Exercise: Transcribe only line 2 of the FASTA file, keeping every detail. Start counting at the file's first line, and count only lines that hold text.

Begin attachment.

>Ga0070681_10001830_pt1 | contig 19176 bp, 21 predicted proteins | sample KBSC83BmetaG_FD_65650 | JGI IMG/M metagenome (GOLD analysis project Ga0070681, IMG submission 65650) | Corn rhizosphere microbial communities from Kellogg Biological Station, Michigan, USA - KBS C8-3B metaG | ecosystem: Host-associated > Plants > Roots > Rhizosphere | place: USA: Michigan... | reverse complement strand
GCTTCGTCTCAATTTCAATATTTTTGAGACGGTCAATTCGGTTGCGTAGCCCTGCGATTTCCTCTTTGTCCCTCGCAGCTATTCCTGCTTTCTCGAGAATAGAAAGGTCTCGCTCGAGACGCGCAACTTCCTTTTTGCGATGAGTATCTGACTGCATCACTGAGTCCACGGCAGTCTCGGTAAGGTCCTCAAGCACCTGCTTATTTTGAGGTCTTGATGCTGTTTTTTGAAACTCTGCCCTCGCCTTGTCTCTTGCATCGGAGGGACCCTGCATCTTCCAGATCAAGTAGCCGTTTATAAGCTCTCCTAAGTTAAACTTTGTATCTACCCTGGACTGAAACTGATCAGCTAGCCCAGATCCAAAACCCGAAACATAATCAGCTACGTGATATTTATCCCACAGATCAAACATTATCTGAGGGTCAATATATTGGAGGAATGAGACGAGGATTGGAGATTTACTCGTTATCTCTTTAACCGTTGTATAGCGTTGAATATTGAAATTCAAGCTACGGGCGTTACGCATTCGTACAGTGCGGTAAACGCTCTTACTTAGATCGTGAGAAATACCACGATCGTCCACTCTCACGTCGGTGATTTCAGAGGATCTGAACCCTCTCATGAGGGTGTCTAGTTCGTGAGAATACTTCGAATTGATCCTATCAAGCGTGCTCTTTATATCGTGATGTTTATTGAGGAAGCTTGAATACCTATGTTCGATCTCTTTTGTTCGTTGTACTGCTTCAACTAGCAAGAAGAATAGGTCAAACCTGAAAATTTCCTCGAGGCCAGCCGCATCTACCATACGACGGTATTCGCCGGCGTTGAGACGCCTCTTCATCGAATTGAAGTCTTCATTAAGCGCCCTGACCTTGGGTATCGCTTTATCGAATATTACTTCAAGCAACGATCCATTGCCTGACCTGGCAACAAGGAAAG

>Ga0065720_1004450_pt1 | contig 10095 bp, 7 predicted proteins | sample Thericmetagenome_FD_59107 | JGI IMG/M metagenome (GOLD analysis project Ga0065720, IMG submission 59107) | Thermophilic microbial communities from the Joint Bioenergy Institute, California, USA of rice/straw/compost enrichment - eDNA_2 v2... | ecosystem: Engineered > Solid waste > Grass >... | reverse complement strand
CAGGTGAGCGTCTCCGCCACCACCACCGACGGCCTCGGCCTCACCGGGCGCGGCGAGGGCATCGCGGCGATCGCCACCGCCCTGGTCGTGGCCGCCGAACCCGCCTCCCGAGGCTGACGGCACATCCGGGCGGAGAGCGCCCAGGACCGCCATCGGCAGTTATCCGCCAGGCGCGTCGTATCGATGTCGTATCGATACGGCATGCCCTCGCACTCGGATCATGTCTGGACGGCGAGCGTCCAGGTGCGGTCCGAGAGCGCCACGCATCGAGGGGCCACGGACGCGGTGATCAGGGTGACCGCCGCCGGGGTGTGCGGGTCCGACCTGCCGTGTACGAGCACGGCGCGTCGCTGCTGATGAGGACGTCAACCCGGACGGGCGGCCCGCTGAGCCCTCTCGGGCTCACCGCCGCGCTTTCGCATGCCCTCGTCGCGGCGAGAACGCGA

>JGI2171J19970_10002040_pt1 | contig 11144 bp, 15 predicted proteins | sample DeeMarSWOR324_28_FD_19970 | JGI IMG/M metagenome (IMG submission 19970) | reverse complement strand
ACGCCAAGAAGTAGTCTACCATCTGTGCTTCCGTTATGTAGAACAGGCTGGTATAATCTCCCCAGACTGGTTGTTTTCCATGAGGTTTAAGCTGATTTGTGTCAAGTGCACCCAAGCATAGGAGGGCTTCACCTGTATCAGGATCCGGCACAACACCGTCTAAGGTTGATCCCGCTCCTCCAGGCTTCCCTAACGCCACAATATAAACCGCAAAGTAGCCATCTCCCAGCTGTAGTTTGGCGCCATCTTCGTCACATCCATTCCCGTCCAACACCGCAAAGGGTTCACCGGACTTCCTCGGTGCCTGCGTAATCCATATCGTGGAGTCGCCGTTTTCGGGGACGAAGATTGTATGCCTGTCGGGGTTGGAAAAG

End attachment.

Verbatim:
GCTTCGTCTCAATTTCAATATTTTTGAGACGGTCAATTCGGTTGCGTAGCCCTGCGATTTCCTCTTTGTCCCTCGCAGCTATTCCTGCTTTCTCGAGAATAGAAAGGTCTCGCTCGAGACGCGCAACTTCCTTTTTGCGATGAGTATCTGACTGCATCACTGAGTCCACGGCAGTCTCGGTAAGGTCCTCAAGCACCTGCTTATTTTGAGGTCTTGATGCTGTTTTTTGAAACTCTGCCCTCGCCTTGTCTCTTGCATCGGAGGGACCCTGCATCTTCCAGATCAAGTAGCCGTTTATAAGCTCTCCTAAGTTAAACTTTGTATCTACCCTGGACTGAAACTGATCAGCTAGCCCAGATCCAAAACCCGAAACATAATCAGCTACGTGATATTTATCCCACAGATCAAACATTATCTGAGGGTCAATATATTGGAGGAATGAGACGAGGATTGGAGATTTACTCGTTATCTCTTTAACCGTTGTATAGCGTTGAATATTGAAATTCAAGCTACGGGCGTTACGCATTCGTACAGTGCGGTAAACGCTCTTACTTAGATCGTGAGAAATACCACGATCGTCCACTCTCACGTCGGTGATTTCAGAGGATCTGAACCCTCTCATGAGGGTGTCTAGTTCGTGAGAATACTTCGAATTGATCCTATCAAGCGTGCTCTTTATATCGTGATGTTTATTGAGGAAGCTTGAATACCTATGTTCGATCTCTTTTGTTCGTTGTACTGCTTCAACTAGCAAGAAGAATAGGTCAAACCTGAAAATTTCCTCGAGGCCAGCCGCATCTACCATACGACGGTATTCGCCGGCGTTGAGACGCCTCTTCATCGAATTGAAGTCTTCATTAAGCGCCCTGACCTTGGGTATCGCTTTATCGAATATTACTTCAAGCAACGATCCATTGCCTGACCTGGCAACAAGGAAAG